Both the B-72 & the B-66 seats are appropriate. I suppose a heavy rider would notice some saddle "wiggle" on the B-66 more than a light rider such as myself. I really like the springs as they add an touch of comfort to my Sports models. My fast fixie has a B-72 which works out quite well, but I could have just as well used a B-17 or Professional on it. For high mileage bikes I highly recommend the B-17. I know there has been endless talk about using only Proofhide on the Brooks, and being cautious about tweaking the tensioning nut. I wholeheartedly agree with this advice, but I have found you can safely apply subtle color changes to your Brooks Honey saddle with Kiwi shoe polish (the tin Kiwi only!) - the tan/brown Kiwi in moderation will work like a charm, and in four years of doing this I've had no negative outcomes. Black Kiwi on those old, black, durable Raleigh frames is a godsend too - wipe on & polish to a shine.

   RE:RE:RE:ENGLISH ROADSTERS: Saddle Question posted by Warren on 10/9/2003 at 2:46:44 AM
Leather saddles may have been standard for english and US models in the early 70's but not in Canada. I've had at least 10 Superbes and Sports models pass through my hands from this period and only a couple had B72s. The leather saddle was an option here...unfortunately.

I too prefer the fit of a B72 to a B66.

   RE:RE:RE:RE:ENGLISH ROADSTERS: Saddle Question posted by Edward in Vancouver on 10/10/2003 at 12:04:35 AM
Just my two cents worth here, but isn't the leather upper for the B66 the exact same as for the B 72?

   RE:RE:RE:RE:RE:ENGLISH ROADSTERS: Saddle Question posted by P.C. Kohler on 10/10/2003 at 3:25:55 AM
Darned close Edward:

B-72 10 1/2" x 8 1/2" x 2 1/4", weighs 1 lb 11 oz
B-66 10 1/2" x 8 1/2" x 2 7/8, weighs 2 lb 5 oz

The biggest advantage of the B-72 is that it's far more efficient: any sprung saddle like the B-66 absorbs a measure of the energy you're putting into the stroke; that "bouncing" is just wasted energy!

By the way, all these lovely Brooks saddles were standard only after the war. Pre-1939 most of the machines came with mattress saddles, even higher end clib bikes. Remarkable. I'd rather walk than ride on anything but a good quality British leather cycle saddle.

P.C. Kohler

   RE:ENGLISH ROADSTERS:   Saddle Question posted by Mike on 10/16/2003 at 9:35:49 PM
Follow up: The B66 arrived today, I think the general sentiment here was pretty much on target, it's a wonderful saddle. As comfortable as, if not more comfortable than a 30s Leather Sprung I have my Schwinn Henderson. It's used and has a few small scuffs on it, but I'm not sure about shoe polish to darken these areas, anyone use that? I used some Kiwi saddle soap on it to clean it up and soften it some. I've had good success with that in the past, and this time was no exception. Thanks for the tips all!

   RE:ENGLISH ROADSTERS:   Saddle Question posted by Mike on 10/16/2003 at 9:38:22 PM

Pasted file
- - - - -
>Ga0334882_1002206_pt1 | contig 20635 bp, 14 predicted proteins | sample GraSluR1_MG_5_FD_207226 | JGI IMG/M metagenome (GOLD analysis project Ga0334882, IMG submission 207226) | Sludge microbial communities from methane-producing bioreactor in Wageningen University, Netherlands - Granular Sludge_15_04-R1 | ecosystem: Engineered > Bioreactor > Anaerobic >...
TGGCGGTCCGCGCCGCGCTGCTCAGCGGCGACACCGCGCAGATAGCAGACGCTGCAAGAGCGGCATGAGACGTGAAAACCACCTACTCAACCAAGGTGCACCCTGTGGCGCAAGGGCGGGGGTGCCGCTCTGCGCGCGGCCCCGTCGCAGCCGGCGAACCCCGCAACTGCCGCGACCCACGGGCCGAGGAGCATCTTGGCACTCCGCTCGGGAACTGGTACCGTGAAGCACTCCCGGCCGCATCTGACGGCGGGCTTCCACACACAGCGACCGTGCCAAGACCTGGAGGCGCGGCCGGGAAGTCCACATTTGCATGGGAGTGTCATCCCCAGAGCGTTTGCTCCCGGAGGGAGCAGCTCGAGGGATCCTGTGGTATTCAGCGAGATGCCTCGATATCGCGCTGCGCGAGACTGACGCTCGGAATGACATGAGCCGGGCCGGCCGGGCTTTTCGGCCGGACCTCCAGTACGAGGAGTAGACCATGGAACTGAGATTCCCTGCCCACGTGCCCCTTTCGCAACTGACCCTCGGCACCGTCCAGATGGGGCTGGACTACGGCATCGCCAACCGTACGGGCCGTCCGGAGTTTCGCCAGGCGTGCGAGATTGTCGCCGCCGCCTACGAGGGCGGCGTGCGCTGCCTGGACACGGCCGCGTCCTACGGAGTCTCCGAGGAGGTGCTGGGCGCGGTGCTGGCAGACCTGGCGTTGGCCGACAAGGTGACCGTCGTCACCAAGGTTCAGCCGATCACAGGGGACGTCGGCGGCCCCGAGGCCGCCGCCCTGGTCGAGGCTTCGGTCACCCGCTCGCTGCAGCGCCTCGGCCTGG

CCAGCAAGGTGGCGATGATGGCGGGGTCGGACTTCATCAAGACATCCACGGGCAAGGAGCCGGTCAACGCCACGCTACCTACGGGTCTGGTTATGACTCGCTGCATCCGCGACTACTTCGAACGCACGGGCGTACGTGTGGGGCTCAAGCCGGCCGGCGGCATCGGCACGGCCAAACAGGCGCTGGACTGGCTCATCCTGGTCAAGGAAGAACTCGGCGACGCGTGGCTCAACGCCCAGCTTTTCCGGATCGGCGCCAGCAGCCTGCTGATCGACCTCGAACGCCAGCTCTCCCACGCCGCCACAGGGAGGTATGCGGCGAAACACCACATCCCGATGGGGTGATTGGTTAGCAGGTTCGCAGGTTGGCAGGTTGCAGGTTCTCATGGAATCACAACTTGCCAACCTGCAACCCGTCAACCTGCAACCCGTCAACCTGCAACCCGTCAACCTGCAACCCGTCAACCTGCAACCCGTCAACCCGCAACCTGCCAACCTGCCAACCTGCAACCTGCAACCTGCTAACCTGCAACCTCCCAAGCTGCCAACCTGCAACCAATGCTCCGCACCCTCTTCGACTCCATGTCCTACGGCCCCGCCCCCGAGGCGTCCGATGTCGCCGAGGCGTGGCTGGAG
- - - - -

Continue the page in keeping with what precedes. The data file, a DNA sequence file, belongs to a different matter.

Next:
Follow up: The B66 arrived today, I think the general sentiment here was pretty much on target, it's a wonderful saddle. As comfortable as, if not more comfortable than a 30s Leather Sprung I have my Schwinn Henderson. It's used and has a few small scuffs on it, but I'm not sure about shoe polish to darken these areas, anyone use that? I used some Kiwi saddle soap on it to clean it up and soften it some. I've had good success with that in the past, and this time was no exception. Thanks for the tips all!






ENGLISH ROADSTERS:   Saddle Question posted by: Mike on 10/5/2003 at 5:19:31 AM
A question: I have a '74 Raleigh Sport 3 Speed I bought from ebay. The saddle on it is a black mattress (vinyl surface I would say) with a little tag on the back that says "comfort". It looks similar to an old persons I saw awhile back. Anyone know if such a saddle is stock for the bike, and anyone have any information on the thing? I couldn't find anything. It is similar in appearance to the black vinyl saddle that VVVintage sells.







AGE / VALUE:   claude butler cordon bleu racer posted by: stephen fuller on 10/4/2003 at 5:50:10 PM
i have just purchased a claude butler racer which i am told is about thirty years old the model is called a cordon bleu i would be very grateful if you could supplt me with some informatiom about this bike.


   RE:AGE / VALUE:   claude butler cordon bleu racer posted by Ken on 10/6/2003 at 6:14:40 PM
stephen, does the bike have derailleurs? If so, post on vintage lightweights page. More description, please.






AGE / VALUE:   another interesting ebay posted by: sam on 10/4/2003 at 5:39:30 PM
Interesting bicycle? horn made in england.Wonder if they chased foxes on bicycles? http://cgi.ebay.com/ws/eBayISAPI.dll?ViewItem&item=2561591718&category=12







ENGLISH ROADSTERS:   Answer to the paint (of sorts) another question though posted by: Mike on 10/4/2003 at 1:06:45 AM
Alright, I have recently come across a difficult but cheap solution to the bronze green paint issue. I simply got art/hobby paints that were similar in color to the bronze green (I used mixture of olive green, gold green and black) and I obtained a reasonable mixture that is relatively seamless. Now touch up areas can be noticed very close up but without actually looking for the areas I couldn't tell.